The use of plastic for toy manufacture was not highly regarded by retailers and consumers of the time. Many of the LEGO Group's shipments were returned, following poor sales; it was thought that plastic toys could never replace wooden ones.

By 1954, Christiansen's son, Godtfred, had become the junior managing director of the LEGO Group. It was his conversation with an overseas buyer that inspired the idea of a toy system. Godtfred saw the immense potential in LEGO bricks to become a system for creative play, but the bricks still had some problems from a technical standpoint: their "locking" ability was limited, and they were not very versatile.

It was not until 1958 that the modern-day brick design was developed. The bricks were improved with hollow tubes in the underside of the brick. This added support in the base, enabling much better locking ability and improved versatility. That same year, Ole Kirk Christiansen died, and Godtfred inherited leadership of the company.

In 1963, the material used to create LEGO bricks, cellulose acetate, was dropped in favor of more stable acrylonitrile butadiene styrene, or ABS plastic, which is still use today. ABS is non-toxic, less prone to discolouration and warping, and is also more resistant to heat, acids, salt, and other chemicals than cellulose acetate. LEGO bricks manufactured from ABS plastic in 1963 still hold most of their shape and colour 40 years later, and still neatly interlock with LEGO bricks manufactured today.

Over the years many more LEGO sets, series, and pieces were created, with many innovative improvements and additions, culminating into the colourful versatile building toys that we know them as today.

Trademark and patents

Since the expiration of the last standing LEGO patent in 1988, a number of companies have produced interlocking bricks that are similar to LEGO bricks. The toy company "Tyco Toys" produced such bricks for a time; the greatest rival is "Mega Bloks". These competitor products are typically compatible with LEGO bricks, and are marketed at a lower cost than LEGO sets.

One such competitor is Coko, manufactured by Chinese company Tianjin Coko Toy Co., Ltd. In 2002, LEGO Group Swiss subsidiary InterLEGO AG sued the company for copyright infringement. A trial court found many Coko bricks to be infringing; Coko was ordered to cease manufacture of the infringing bricks, publish a formal apology in the Beijing Daily, and pay a small fee in damages to InterLEGO. On appeal, the Beijing High People's Court upheld the trial court's ruling [1].

In 2003 LEGO Group won a lawsuit in Norway against the marketing group Biltema for its sale of Coko products, on the grounds that the company used product confusion for marketing purposes.[2]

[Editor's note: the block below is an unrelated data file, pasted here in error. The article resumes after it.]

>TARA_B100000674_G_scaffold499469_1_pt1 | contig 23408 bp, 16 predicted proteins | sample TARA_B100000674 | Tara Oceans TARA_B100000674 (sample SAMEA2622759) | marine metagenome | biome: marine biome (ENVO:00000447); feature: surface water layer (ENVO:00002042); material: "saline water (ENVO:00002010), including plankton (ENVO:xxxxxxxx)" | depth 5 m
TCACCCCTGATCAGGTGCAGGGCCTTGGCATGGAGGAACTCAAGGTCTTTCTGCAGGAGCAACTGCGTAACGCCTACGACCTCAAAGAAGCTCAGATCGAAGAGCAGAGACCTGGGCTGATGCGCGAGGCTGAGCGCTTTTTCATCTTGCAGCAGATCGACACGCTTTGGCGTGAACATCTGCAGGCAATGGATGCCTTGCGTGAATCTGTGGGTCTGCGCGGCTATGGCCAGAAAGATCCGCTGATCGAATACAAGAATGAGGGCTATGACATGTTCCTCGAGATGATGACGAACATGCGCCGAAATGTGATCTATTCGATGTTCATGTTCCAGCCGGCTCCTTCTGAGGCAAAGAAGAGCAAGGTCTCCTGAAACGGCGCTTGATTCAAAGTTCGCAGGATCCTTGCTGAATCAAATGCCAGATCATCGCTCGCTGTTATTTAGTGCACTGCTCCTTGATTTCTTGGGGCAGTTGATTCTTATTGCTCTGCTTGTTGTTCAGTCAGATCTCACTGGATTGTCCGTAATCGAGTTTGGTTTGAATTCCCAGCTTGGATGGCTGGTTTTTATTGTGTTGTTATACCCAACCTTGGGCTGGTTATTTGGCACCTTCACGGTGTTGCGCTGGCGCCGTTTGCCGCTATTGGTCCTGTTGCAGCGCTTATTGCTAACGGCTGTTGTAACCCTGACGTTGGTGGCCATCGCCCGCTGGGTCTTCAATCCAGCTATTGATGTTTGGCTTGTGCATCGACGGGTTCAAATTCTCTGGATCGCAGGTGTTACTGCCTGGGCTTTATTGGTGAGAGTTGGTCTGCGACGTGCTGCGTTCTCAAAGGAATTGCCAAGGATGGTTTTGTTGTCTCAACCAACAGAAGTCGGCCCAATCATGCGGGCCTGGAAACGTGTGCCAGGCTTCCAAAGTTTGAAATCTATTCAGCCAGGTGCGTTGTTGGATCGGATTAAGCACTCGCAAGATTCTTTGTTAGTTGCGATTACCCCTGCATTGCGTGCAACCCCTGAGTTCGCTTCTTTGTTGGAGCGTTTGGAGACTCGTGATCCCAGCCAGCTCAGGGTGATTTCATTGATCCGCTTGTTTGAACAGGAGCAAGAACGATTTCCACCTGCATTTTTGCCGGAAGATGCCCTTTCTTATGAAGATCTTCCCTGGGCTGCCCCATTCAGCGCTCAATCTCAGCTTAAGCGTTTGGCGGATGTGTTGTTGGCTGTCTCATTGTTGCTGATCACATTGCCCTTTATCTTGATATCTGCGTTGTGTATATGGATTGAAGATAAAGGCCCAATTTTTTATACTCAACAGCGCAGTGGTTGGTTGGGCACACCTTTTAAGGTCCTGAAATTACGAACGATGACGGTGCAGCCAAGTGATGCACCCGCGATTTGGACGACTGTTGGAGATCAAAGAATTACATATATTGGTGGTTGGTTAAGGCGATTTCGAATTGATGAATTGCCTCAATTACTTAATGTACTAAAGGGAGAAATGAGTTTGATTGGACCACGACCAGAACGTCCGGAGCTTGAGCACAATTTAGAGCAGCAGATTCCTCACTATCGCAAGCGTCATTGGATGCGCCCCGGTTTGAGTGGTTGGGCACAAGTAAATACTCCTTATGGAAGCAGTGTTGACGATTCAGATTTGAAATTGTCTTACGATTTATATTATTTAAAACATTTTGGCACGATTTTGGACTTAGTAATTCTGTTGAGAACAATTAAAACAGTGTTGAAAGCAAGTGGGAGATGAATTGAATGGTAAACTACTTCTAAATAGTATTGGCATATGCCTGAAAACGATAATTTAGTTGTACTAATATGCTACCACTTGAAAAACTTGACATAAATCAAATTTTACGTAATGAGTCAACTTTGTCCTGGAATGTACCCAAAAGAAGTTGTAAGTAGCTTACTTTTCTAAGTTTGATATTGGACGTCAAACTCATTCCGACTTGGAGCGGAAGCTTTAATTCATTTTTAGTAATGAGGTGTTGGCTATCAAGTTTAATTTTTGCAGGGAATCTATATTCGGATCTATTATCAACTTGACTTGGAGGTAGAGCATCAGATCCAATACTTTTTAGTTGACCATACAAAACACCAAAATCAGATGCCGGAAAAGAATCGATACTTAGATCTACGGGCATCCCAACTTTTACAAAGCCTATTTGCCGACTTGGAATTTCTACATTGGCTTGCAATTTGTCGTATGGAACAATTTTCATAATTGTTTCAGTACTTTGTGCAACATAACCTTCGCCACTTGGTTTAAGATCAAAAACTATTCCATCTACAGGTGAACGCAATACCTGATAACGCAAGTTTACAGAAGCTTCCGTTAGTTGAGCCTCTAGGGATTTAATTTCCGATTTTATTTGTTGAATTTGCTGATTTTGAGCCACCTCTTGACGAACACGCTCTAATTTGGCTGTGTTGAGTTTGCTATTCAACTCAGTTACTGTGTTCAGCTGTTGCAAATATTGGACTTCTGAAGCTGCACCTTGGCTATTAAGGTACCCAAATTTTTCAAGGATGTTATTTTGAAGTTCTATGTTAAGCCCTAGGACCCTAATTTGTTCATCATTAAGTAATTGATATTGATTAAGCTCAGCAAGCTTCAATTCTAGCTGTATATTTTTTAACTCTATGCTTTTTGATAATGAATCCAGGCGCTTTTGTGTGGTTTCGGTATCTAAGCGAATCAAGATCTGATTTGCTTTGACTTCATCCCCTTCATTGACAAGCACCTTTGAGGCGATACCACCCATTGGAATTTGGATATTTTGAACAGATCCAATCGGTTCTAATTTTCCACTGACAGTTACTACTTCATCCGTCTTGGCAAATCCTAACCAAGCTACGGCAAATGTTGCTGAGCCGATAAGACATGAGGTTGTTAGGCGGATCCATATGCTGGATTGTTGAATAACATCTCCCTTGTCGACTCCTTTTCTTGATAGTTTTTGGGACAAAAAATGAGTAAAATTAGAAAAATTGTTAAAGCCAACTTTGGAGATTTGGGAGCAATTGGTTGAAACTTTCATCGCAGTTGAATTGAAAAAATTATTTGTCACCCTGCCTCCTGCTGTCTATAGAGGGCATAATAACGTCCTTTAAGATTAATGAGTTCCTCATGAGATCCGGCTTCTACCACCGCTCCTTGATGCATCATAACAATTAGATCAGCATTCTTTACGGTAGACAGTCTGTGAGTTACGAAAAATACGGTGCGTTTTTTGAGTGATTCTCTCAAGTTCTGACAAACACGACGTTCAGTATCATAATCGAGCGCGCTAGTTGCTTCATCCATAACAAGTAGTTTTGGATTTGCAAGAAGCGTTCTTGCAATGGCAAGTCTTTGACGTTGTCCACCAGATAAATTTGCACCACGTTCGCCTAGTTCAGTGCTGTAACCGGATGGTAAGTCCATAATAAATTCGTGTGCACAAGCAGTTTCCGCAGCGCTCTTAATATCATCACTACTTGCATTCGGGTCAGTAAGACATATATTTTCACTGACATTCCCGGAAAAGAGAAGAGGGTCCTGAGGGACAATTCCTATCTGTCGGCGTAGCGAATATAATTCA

Also in 2003, a large shipment of LEGO-like products marketed under the name "Enlighten" was seized by Finland customs authorities. The packaging of the Enlighten products was similar to official LEGO packaging. Their Chinese manufacturer failed to appear in court, and thus LEGO won a default action ordering the destruction of the shipment. LEGO Group footed the bill for the disposal of the 54,000 sets, citing a desire to avoid brand confusion and protect consumers from potentially inferior products.[3]

LEGO Group has attempted to trademark the "LEGO Indicia", the studded appearance of the LEGO brick, hoping to stop production of Mega Bloks. On May 24, 2002, the Federal Court of Canada dismissed the case, asserting the design is functional and therefore ineligible for trademark protection [4]. The LEGO Group's appeal was dismissed by the Federal Court of Appeal on July 14, 2003 [5]. In October 2005, the Supreme Court ruled unanimoussly that "Trademark law should not be used to perpetuate monopoly rights enjoyed under now-expired patents." and held that Mega Bloks can continue to manufacture their bricks.

Economic difficulties

In 2003, the LEGO Group faced a budget deficit of 1.4 billion DKK (220 million at then current exchange rates), causing president Poul Plougmann to be fired and Kjeld Kirk Kristiansen to take over. In the following year, almost one thousand employees were fired, due to budget cuts.

However, in October, 2004, as the LEGO Group faced an even larger deficit, Kristiansen once again stepped down as president, while placing 800,000 DKK of his private funds in the company. Plans for getting the company back on track included selling the LEGOLAND entertainment parks and reducing its workforce. The company also planned to move production of its bricks to the Czech Republic.

In 2005, the LEGO Group reported a 2004 net loss of DKK 1,931 million on a total turnover, including LEGOLAND amusement parks, of DKK 7,934 million.

For 2005, the results were encouraging: a profit of DKK 702 million, thanks among other things to an increase of revenue to DKK 7,050 million in 2005 against DKK 6,315 million in 2004 (+12%), the sale of amusement parks, of a factory in Switzerland and general tightening up.

During 2008, The LEGO Group said that the year was one of the best with prices up by about 9.5 Million DKK.

Toy of the Century

On January 30, 2000, to celebrate the end of the millennium, the British Association of Toy Retailers (BATR) conducted a poll of the public to help determine what toy would be crowned as the century's favorite, with LEGO as the winner. Fortune Magazine also gave the title of Toy of the Century to LEGO in 1999.

References

  • Henry Wiencek, The World of LEGO® Toys. Harry N. Abrams, Inc., Publishers, New York. ISBN 0-8109-2362-9.